A Nuclear Critic Draws a Lesson from France’s Success – NYTimes.com

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By MATTHEW L. WALD

Bloomberg

The true costs of France’s nuclear power buildout have been something of a mystery. A new statistical analysis of an almost-secret topic — what it costs to build nuclear reactors in France — may have some lessons for a “nuclear renaissance” in the United States.

France, nuclear advocates often point out, gets about 80 percent of its electricity from nuclear power, or roughly quadruple the proportion that this country does.

Between the early 1970s and the late 1990s, the country built 58 nuclear reactors. (The United Sates has 104 now running but has a much larger electric system.)

Whether the United States should follow the French example is not clear. The United States has domestic alternatives that France never had, including native coal and natural gas. When France went on its construction campaign, the idea was to displace petroleum imported from the Middle East.

But France has something that the American industry would like to emulate: a small number of standardized nuclear power plant designs. This makes it easier to manufacture components, build plants, exchange operators among plants and analyze safety problems. French reactors are almost all of three designs, while the United States has dozens. Sometimes two reactors on the same site are so different that operators can be licensed for only one or the other.

France, of course, built its reactors as matter of national policy, without regard to competition in the electric field; in the United States, most were built by private companies that worried about cost.

And it is hard to say how successful the French were. The French national utility, Électricité de France, has never been open about what the plants cost to build.

But a researcher at the International Institute of Applied Systems Analysis in Vienna analyzed a 2000 report that included the French utility’s year-by-year expenses and correlated this to construction schedules. He concluded that construction cost at the end of the period was about 3.5 times higher than at the beginning, per unit of generating capacity.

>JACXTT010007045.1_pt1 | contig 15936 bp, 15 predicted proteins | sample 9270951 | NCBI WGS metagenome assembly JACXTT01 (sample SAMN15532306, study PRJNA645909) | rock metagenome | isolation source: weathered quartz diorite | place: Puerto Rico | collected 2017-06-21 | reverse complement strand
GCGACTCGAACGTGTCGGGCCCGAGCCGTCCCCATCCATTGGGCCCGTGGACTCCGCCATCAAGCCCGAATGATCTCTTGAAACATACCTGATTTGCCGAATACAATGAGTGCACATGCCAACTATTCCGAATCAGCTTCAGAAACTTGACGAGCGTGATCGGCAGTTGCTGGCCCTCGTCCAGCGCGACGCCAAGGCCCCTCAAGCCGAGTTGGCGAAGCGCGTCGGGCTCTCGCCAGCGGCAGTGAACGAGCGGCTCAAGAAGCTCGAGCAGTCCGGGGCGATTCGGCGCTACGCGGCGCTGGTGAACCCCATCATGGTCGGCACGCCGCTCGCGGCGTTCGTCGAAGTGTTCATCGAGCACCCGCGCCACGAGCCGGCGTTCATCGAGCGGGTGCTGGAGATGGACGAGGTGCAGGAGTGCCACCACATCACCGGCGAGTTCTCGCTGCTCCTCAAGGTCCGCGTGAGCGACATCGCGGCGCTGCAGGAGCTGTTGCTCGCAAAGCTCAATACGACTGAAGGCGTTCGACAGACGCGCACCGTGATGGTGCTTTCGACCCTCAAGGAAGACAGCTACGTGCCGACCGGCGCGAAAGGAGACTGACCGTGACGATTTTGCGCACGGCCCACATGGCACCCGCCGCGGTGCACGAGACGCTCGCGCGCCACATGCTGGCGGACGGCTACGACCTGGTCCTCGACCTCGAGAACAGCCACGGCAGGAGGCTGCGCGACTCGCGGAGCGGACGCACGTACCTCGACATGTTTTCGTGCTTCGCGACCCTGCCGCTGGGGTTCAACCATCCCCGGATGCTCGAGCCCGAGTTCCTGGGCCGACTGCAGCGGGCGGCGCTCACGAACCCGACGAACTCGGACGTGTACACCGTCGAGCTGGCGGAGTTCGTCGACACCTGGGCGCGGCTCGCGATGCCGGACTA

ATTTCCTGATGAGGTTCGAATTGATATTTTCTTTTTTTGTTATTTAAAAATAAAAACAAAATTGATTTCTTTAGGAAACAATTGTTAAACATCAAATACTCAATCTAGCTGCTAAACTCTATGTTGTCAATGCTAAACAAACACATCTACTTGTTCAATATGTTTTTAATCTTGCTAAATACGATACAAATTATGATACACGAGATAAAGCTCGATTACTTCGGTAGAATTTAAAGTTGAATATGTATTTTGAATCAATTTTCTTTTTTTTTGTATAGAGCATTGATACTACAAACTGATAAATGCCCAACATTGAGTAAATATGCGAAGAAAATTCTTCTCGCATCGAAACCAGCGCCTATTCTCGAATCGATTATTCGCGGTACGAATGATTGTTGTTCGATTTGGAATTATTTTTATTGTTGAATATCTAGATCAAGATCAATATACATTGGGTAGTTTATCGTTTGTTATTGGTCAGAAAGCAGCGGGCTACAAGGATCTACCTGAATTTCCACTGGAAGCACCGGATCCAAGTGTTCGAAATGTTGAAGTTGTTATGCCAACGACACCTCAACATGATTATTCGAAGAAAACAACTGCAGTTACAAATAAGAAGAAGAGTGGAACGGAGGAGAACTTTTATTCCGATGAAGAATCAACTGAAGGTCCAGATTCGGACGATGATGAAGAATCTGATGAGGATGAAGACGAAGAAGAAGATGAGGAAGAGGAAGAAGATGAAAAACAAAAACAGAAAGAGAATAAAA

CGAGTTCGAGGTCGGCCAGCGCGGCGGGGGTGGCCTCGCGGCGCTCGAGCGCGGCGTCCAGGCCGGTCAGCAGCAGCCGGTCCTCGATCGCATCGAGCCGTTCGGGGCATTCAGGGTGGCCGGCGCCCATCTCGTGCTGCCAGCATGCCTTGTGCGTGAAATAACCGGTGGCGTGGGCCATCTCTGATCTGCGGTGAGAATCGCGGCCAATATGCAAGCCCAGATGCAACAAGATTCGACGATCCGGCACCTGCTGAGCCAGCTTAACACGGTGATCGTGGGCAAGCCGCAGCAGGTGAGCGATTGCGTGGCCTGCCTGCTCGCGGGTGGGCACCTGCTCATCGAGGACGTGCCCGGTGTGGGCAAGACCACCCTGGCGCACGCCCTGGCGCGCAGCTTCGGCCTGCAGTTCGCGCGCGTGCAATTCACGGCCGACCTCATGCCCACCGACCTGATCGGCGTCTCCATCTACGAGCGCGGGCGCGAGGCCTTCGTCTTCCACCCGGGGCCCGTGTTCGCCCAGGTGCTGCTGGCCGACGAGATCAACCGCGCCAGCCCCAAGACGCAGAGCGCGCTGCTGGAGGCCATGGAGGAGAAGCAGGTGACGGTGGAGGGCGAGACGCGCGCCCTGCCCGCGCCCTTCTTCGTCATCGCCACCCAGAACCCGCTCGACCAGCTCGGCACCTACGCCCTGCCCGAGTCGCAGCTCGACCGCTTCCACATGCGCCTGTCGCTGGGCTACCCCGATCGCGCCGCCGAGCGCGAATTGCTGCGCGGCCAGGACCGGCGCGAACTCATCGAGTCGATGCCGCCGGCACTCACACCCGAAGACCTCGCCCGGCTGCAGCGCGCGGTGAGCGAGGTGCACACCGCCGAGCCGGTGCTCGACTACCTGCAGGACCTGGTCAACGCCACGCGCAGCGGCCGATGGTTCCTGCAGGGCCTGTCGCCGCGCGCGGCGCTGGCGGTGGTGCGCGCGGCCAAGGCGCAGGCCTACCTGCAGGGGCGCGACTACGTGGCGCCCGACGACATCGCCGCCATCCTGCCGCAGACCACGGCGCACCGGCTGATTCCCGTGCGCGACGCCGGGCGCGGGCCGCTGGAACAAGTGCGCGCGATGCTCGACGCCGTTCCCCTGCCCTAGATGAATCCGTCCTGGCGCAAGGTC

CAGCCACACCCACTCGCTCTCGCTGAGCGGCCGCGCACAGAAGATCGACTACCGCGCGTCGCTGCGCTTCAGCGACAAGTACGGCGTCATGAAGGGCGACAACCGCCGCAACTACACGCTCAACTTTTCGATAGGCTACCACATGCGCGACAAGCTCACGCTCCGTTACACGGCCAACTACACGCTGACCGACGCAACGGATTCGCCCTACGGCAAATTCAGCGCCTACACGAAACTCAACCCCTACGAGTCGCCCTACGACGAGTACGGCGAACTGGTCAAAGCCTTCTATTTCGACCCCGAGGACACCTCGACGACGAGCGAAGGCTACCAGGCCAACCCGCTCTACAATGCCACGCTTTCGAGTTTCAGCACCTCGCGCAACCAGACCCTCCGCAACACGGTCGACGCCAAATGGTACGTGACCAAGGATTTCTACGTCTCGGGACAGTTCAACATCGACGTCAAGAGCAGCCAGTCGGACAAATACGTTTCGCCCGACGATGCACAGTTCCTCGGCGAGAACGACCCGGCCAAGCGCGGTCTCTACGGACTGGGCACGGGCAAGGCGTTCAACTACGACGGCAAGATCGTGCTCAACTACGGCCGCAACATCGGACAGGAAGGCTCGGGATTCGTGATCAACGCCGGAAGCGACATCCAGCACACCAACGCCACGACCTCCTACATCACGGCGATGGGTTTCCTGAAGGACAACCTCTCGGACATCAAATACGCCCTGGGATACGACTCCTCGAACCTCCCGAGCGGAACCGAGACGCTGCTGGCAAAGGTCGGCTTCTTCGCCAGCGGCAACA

That caught the attention of Charles Komanoff, an energy analyst based in New York who began analyzing American power plant costs in the 1970s and is the author of a 1981 book comparing nuclear and coal plants of that era.

Mr. Komanoff re-analyzed the data, concentrating not only on the beginning and the end, but also the middle. He found that while costs rose over the period – he put it at 60 percent – they also fell for certain classes of reactors. Specifically, he said, every time the number of new construction projects doubled in a year, the prices fell by 5.7 percent.

One lesson, he said, was that “building more plants in a short period of time creates a potential to reduce or at least control costs.’’

His findings echo what American utilities say, that building a “first-of-a-kind” plant is expensive and later units are cheaper. But for Mr. Komanoff to reach a similar conclusion is significant, because he was a sharp critic of the industry in the construction boom of the 1980s and is no fan of nuclear power now.

“I think the world is too much interested in the nuclear power debate,’’ he said. Putting a tax on carbon emissions, which might also spur nuclear construction, would be a smarter overall strategy than specifying nuclear plants, he said.

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